Chronic absenteeism is a metric that’s closely monitored by school districts, because it can be a sign that students are out of school so much that it can affect their academic progress. In this post, we talk about how the pandemic has affected student attendance data.
First, a definition:
Chronic absenteeism is the percent of public K-12 students who missed ten percent or more of school days in a year. We calculate chronic absenteeism using the following equation:
Chronic Absenteeism Rate (%) = Number of students chronically absent / Total number of students enrolled
As part of our partnership with myFutureNC, we launched a statewide attainment dashboard to serve as a shared, nonpartisan source of information about the state of education in North Carolina. The dashboard tracks proven indicators along the education continuum, including chronic absenteeism, because being physically present in school is a necessary precursor to learning. As the dashboard for chronic absenteeism notes:
In early grades, chronic absenteeism may prevent students from developing skills they will need in later grades. The MyFutureNC dashboard entry for chronic absenteeism notes that “Research finds a consistent relationship between early attendance and later achievement. Effects of chronic absenteeism in early grades include lower academic performance in 1st and 5th grades, persistently lower academic scores in grades 3-5, an increased likelihood in reading below grade level, and an increased likelihood in of reading intervention. In middle school, chronically absent students are less likely to be on-track to graduate high school on time, and chronically absent high schoolers face higher chances of dropping out.
With the implementation of school closures in spring 2020, schools were no longer mandated to report attendance from March 30 through May 15, 2020. While attendance-taking was reinstated for the 2020-21 school year, the data may not be comparable to prior years due to the challenges of capturing attendance of students across the variety of learning environments (in-person and both synchronous and asynchronous virtual). This makes interpretation difficult.
At the beginning of the 2020-21 school year, school districts were given the option to continue remote learning or offer a hybrid learning environment comprised of remote and in person instruction. The non-profit education journalism website EdNC tracked fall reopening plans for all NC school districts through a spreadsheet they maintained during the pandemic.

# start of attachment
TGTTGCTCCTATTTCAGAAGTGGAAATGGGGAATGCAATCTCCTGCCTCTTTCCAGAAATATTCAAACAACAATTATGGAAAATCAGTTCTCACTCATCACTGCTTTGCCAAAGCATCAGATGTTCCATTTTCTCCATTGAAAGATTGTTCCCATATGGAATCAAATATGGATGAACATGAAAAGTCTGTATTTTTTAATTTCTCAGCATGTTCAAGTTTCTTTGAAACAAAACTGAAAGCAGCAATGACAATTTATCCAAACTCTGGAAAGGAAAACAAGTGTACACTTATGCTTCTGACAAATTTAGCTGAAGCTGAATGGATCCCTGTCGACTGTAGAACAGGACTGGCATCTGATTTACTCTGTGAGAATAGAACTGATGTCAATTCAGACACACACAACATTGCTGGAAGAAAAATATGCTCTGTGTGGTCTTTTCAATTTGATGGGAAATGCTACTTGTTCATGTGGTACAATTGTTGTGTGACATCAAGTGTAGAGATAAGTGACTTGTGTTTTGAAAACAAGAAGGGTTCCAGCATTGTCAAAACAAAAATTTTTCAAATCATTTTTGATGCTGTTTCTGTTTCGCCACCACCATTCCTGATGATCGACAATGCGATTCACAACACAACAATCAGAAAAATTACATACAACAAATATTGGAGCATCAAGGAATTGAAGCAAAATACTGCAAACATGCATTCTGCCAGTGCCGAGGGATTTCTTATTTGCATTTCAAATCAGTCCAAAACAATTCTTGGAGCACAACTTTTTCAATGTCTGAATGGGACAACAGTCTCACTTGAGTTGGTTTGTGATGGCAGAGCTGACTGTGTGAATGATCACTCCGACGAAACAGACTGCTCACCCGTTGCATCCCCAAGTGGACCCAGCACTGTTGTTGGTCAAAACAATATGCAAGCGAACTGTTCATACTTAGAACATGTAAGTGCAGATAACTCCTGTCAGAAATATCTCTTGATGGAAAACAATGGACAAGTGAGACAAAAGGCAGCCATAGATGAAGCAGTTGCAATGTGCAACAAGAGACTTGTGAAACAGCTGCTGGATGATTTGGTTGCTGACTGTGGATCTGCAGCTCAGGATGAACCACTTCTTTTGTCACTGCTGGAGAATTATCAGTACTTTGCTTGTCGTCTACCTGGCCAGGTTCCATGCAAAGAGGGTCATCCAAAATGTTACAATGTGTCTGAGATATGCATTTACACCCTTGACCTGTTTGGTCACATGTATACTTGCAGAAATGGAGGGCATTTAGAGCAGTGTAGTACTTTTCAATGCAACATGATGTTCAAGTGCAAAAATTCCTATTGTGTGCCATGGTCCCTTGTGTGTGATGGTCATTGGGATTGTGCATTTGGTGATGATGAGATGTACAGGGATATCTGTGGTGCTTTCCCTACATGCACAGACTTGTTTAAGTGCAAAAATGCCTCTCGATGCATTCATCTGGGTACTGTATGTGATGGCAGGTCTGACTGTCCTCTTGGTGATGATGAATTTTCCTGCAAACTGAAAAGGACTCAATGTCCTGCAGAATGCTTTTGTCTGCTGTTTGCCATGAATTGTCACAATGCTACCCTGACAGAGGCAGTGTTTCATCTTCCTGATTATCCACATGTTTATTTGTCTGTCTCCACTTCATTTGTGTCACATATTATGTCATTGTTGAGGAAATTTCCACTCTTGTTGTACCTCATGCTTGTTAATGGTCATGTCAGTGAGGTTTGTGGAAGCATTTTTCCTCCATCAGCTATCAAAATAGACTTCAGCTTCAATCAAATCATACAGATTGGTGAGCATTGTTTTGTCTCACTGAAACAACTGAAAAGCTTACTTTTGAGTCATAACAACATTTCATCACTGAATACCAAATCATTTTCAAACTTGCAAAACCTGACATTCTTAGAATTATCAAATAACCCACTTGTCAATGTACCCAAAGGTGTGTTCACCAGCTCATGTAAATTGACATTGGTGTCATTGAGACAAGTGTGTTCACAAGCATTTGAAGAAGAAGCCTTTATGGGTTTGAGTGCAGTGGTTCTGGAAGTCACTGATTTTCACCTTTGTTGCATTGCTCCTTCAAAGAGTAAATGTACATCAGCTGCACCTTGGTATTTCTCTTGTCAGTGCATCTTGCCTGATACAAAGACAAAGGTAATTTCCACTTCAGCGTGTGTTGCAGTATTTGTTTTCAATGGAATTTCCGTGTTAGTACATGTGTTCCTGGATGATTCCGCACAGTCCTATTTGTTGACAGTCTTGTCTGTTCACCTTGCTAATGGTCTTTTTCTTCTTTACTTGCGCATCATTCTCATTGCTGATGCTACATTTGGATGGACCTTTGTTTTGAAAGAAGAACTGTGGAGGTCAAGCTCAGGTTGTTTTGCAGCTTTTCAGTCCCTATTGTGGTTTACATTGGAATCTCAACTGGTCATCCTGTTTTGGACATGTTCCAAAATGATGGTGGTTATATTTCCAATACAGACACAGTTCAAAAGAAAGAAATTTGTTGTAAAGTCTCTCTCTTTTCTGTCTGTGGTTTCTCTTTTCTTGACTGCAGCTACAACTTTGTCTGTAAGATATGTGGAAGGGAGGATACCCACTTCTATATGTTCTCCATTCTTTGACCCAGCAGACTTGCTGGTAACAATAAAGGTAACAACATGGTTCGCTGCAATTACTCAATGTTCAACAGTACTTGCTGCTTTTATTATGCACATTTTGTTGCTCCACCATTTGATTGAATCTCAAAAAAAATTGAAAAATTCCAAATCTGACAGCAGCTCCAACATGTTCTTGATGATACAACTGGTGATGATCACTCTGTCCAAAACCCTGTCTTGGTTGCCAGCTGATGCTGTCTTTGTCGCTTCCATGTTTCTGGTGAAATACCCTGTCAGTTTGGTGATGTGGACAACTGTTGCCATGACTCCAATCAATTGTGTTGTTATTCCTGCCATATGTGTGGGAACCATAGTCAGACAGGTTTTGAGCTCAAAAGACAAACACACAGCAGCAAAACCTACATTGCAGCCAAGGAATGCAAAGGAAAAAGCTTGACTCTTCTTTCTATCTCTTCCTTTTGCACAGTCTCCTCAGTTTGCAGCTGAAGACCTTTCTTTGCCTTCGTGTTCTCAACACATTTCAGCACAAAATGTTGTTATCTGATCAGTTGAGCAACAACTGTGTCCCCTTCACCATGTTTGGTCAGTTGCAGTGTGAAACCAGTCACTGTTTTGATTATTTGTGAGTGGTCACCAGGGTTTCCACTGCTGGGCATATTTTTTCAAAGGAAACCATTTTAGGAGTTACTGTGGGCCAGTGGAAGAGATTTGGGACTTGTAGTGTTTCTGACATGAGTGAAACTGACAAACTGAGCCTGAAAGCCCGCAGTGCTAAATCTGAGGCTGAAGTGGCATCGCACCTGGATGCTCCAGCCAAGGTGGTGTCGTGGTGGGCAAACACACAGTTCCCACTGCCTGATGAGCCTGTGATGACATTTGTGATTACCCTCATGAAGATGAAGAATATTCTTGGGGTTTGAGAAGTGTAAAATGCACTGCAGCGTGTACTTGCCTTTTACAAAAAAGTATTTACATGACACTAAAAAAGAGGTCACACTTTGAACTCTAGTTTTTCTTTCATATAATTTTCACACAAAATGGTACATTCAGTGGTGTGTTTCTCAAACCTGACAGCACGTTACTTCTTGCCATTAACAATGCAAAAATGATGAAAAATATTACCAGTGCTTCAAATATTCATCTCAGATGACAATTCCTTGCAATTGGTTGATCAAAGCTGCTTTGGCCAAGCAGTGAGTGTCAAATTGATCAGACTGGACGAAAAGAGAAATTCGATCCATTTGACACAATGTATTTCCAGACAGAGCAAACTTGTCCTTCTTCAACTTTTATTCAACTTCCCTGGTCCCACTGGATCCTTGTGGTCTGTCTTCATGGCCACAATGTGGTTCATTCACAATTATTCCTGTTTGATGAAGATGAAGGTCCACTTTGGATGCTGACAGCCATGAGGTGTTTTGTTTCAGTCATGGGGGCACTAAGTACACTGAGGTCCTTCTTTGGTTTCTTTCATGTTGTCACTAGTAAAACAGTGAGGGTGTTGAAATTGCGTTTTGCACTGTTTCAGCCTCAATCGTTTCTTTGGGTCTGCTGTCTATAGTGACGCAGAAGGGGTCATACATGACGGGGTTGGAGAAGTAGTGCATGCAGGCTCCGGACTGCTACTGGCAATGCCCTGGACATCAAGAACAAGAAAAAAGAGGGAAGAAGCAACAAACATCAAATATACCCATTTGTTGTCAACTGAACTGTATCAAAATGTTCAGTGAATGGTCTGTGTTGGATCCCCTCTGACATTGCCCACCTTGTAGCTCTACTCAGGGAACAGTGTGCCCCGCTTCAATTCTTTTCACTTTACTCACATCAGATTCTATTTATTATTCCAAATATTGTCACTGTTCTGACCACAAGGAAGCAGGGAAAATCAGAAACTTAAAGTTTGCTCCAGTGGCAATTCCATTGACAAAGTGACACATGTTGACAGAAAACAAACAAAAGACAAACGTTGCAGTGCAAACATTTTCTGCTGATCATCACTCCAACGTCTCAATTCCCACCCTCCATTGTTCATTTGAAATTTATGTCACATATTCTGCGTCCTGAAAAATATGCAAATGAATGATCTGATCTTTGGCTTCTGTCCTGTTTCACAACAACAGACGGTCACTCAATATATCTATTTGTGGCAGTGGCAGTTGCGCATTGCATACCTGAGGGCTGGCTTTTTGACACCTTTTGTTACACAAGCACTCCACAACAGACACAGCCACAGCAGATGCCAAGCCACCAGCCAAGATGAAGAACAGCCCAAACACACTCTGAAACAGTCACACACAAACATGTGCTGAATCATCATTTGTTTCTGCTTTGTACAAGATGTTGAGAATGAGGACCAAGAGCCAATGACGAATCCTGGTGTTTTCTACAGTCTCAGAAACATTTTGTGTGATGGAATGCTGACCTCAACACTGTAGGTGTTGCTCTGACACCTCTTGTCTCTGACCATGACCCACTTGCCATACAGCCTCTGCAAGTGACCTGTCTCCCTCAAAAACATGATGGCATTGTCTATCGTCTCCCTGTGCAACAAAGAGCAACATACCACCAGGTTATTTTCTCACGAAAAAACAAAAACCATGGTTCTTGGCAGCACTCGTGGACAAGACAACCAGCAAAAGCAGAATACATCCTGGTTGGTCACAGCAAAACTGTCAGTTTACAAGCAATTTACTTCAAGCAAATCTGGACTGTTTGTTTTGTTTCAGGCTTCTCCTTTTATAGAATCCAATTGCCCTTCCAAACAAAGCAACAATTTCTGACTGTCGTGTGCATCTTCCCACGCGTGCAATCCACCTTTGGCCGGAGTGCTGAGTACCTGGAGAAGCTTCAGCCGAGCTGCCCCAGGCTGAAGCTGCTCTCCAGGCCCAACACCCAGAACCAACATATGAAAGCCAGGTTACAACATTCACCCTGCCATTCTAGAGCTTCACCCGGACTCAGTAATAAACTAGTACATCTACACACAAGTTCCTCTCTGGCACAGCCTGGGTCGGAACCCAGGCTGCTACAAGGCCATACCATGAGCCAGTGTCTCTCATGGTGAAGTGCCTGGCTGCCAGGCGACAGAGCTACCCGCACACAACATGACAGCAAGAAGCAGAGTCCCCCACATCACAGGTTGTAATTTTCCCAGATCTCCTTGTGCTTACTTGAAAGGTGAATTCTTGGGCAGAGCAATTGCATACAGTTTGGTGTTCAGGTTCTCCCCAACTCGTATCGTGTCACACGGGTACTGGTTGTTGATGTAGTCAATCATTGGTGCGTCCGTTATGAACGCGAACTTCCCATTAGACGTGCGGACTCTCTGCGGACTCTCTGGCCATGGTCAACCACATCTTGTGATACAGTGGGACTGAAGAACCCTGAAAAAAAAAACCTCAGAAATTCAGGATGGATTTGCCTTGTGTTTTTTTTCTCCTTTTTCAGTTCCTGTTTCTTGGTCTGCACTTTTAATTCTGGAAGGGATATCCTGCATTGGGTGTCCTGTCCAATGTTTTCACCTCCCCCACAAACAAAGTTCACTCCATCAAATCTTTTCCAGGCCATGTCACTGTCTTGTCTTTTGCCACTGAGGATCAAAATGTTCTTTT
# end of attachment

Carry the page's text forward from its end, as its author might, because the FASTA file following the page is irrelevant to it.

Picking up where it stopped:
In addition, Virtual Academy was offered in North Carolina for K-8 students. NC Virtual Academy is defined as a separate entity within school districts, which required a separate application process and specially assigns teachers to classes separately from one’s assigned school.
As the EdNC dashboard makes clear, the difficulties of collecting accurate attendance data for students was compounded by the fact that school districts implemented different schooling options from the beginning of the 2020-2021 school year.
You can see the definitions for each of these plans in this chart or in the EdNC spreadsheet.
These different learning environments affected attendance data collection. At the beginning of the 2020-2021 school year.
Given that attendance specification was not implemented in a roughly a third of the state's school districts, it can be expected that drawing conclusions from the 2020-2021 attendance data could be problematic.
Among districts serving less than 30% students of color, 76% of those students were in a hybrid learning environment and 24% were in a fully remote environment. Among districts serving more than 65% students of color, 24% of students were in a hybrid learning environment and 76% of students were in a fully remote environment. Given that 32% of districts did not specify how attendance should be taken in remote settings, and that districts serving higher percentages of students of color had higher rates of remote learning implementation, the attendance data for the 2020-21 school year for districts with larger percentages of students of color are likely to be less informative and should be interpreted cautiously.
Student attendance is not only an important benchmark for measuring student success, attendance rates also influence district budgets, “if the average daily membership is lower than projected, districts can face budget reductions.” EdNC reported that average daily membership was “held harmless” in the 2020-2021 school year, meaning it would not be taken into account when district budget decisions were made.
At the beginning of the 2021-22 school year, school openings were not measured by EdNC or the North Carolina School Board association because most school districts were fully in person at this time. During the 2021-2022 school year, Chronic absenteeism grew among all racial/ethnic groups tracked by the North Carolina Department of Public Instruction.
It is unclear why this is the case given accounting for attendance is easier when instruction is in person. In North Carolina, we see the largest increase in chronic absenteeism among the American Indian population. Increases in chronic absenteeism rates during the 2021-22 school year have taken place nation-wide. Survey data from the National Center for Education Statistics (NCES) taken at the end of the 2021-22 school year showed that more than 72 percent of schools nationwide saw increases in chronic student absenteeism. Potential explanations listed in a Washington Post article about the notable increase include students needing to care for siblings due to daycare closures and mental health issues.
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